Indian regulator uncovers secret debt deal in Satyam-Maytas acquisition

Indian regulator uncovers secret debt deal in Satyam-Maytas acquisition

Summary: Satyam founder B. Ramalinga Raju concealed a significant debt in the transaction that precipitated the US$1 billion fraud scandal at his Indian outsourcing firm.

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TOPICS: Legal, Outsourcing, India
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India's stock market regulator revealed that disgraced Satyam founder B. Ramalinga Raju had a secret US$77.3 million debt arrangement in Maytas Infrastructure, at the time when his IT outsourcing firm offered US$300 million for a 51 percent stake. 
 
On March 28, 2013, the Securities and Exchange Board of India (SEBI) released the findings of an investigation into Maytas Infrastructure, specifically, the three months leading up to the December 16, 2008 acquisition announcement by Satyam.
SEBI investigated whether clients at two broking firms conspired with company promoters, B. Ramalinga Raju, his family, and related entities, to ensure the share price did not drop below 400 rupees. This would have triggered margin calls on debts of US$77.3 million (4.25 billion rupees), to which Satyam founder B. Ramalinga Raju was heavily exposed.
 
In the report, SEBI explained that Ramalinga Raju and related entities owed 4.25 billion rupees to IL&FS group (3.85 billion rupees) and SICOM (400 million rupees).
 
Days after Maytas was listed in October 2007, the promoters and related entities pledged their shareholding as collateral with IL&FS, SICOM, and associated firms.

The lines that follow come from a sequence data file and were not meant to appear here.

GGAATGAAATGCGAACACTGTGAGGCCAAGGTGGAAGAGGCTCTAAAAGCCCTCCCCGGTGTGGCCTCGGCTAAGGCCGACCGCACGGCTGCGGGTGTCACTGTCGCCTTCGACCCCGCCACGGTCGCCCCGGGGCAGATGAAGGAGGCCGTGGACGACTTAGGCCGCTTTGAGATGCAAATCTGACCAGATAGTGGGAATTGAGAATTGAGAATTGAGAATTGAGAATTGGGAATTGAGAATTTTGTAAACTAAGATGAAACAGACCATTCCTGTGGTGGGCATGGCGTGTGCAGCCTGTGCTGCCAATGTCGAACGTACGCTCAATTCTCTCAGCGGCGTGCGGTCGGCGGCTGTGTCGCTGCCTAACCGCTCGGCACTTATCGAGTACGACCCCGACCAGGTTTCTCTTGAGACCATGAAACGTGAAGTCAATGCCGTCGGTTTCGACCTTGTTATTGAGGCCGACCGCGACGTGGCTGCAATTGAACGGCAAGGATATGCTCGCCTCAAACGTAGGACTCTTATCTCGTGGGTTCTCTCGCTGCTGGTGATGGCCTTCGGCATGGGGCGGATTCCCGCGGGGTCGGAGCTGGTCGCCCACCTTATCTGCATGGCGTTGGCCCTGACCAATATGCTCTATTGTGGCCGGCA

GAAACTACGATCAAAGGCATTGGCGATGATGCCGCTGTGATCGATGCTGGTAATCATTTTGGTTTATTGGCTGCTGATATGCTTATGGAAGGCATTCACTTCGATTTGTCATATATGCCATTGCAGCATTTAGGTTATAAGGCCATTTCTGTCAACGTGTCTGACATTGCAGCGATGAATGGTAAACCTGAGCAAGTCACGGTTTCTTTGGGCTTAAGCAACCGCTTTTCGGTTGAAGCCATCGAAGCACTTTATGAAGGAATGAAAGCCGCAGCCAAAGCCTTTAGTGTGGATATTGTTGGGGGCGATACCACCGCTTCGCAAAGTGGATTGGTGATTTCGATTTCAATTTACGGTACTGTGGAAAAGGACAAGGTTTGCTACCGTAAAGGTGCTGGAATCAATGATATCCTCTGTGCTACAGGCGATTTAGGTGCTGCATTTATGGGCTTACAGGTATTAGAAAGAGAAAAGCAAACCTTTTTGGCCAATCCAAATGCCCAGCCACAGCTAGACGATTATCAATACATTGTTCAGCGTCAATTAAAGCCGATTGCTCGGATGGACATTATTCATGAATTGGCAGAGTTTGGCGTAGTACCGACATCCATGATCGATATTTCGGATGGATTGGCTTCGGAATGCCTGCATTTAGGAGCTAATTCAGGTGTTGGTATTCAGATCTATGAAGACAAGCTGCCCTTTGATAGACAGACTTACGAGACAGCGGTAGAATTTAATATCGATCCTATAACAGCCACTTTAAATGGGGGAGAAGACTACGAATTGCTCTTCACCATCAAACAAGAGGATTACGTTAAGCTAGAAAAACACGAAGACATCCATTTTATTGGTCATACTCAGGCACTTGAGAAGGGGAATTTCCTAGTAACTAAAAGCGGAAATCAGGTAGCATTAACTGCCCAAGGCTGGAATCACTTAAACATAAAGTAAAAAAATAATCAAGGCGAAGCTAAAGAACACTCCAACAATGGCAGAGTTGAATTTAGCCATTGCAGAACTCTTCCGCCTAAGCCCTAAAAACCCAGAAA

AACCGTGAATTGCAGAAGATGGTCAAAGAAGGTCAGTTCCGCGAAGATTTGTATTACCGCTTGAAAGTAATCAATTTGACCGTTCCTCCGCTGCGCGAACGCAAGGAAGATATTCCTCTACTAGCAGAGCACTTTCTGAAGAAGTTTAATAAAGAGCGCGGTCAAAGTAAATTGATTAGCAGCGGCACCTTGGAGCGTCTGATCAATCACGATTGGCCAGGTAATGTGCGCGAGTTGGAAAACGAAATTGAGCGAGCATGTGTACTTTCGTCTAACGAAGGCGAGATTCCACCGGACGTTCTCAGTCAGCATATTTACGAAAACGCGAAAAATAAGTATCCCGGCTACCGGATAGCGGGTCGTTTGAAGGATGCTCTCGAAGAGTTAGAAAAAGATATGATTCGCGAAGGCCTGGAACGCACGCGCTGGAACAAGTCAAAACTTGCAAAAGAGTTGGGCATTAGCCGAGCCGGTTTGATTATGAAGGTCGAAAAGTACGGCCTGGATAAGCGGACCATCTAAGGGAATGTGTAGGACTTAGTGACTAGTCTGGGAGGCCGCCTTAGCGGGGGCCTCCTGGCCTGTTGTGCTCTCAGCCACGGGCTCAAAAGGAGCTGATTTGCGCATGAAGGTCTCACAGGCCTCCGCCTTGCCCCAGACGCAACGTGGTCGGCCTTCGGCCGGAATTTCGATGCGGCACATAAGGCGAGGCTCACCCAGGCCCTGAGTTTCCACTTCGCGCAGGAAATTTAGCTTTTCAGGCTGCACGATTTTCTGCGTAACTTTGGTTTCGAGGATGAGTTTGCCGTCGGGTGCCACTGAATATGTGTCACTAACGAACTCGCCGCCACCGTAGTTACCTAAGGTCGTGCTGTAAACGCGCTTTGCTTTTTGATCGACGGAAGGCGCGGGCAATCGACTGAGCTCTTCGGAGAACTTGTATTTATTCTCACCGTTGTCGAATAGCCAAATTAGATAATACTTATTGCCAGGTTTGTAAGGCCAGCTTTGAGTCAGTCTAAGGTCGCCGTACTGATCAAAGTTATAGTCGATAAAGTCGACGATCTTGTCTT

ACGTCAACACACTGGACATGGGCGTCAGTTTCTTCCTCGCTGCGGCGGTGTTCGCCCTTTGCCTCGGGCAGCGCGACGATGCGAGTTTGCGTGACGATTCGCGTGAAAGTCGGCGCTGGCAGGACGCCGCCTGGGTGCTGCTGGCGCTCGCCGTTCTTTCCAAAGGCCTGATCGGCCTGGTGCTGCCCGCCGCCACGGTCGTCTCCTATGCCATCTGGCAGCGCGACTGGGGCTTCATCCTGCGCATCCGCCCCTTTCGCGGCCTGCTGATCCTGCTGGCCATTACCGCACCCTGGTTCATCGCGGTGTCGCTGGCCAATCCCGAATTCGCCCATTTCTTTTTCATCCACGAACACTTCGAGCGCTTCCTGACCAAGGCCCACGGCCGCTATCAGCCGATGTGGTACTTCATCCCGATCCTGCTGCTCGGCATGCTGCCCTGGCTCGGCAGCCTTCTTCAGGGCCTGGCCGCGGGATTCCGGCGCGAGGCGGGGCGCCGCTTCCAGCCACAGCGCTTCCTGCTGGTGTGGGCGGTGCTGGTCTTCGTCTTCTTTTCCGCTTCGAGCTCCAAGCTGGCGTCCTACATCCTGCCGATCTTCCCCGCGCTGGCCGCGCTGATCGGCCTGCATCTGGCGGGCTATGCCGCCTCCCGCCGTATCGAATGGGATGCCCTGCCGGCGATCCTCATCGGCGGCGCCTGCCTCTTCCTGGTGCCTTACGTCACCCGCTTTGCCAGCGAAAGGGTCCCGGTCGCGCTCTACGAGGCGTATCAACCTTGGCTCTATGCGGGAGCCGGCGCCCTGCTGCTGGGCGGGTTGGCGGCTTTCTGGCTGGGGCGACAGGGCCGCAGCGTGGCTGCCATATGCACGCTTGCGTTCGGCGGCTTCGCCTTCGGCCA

If Maytas's share price dropped below 450 rupees, it would trigger a margin call and promoters would have to provide cash/cash equivalent top-ups.
 
This arrangement was not disclosed to the market, SEBI adjudicating officer Piyoosh Gupta wrote in the report. "If made public [the knowledge of the pledge] could have adversely impacted the price of Maytas scrip," Gupta wrote.
 
The details of the loans taken against the pledges by these entities, the terms of contracts they entered into and the subsequent liabilities, hinted at the possible interest of the promoter/promoter related entities in the price of Maytas scrip, noted the officer.

Share price movements

The Maytas scrip did not track the movement of the stock index in the three months prior to Satyam's acquisition announcement.
 
Maytas always remained above 400 rupees--finishing as high as 472 rupees on December 8, 2008--while direct competitors' share prices dropped by at least 50 percent.
 
This was despite the fact that Maytas revenue in 2008 dropped over the June and September quarters, from 3.91 billion rupees to 3.66 billion rupees. Profit dropped from 2 billion rupees to 1.68 billion rupees.
 
After a margin shortfall in June 2008, promoters pledged additional Maytas shares. In October 2008, the margin call trigger was lowered to 400 rupees.
 
The margin call was finally triggered in December 2008. By that time the Maytas shares plunged from an average price of 438 rupees in June/July to 181 rupees in December/January.

No links established to broking firms

However, the regulator failed to establish a link between the clients at the broking firm ("noticee") and the promoters of Maytas, or that they had any knowledge of the pledge, in order to prove the insder trading conspiracy.
 
"In absence of such material, it cannot be said that the buying of shares of Maytas by the Noticee was motivated by/with the purpose to maintain the price of the scrip of Maytas above a particular level," the regulator said in the statement.
 
Maytas results were not disclosed for December 2008 but it was later revealed in the year ending March 2009 that Maytas lost US$86 million (4.73 billion rupees) on revenues of US$302.5 million (16.64 billion rupees).
 
On December 17, 2008, Satyam withdrew the acquisition proposal. A month later, founder B. Ramalinga Raju confessed to inflating the company's cash reserves by US$1 billion. 

Topics: Legal, Outsourcing, India

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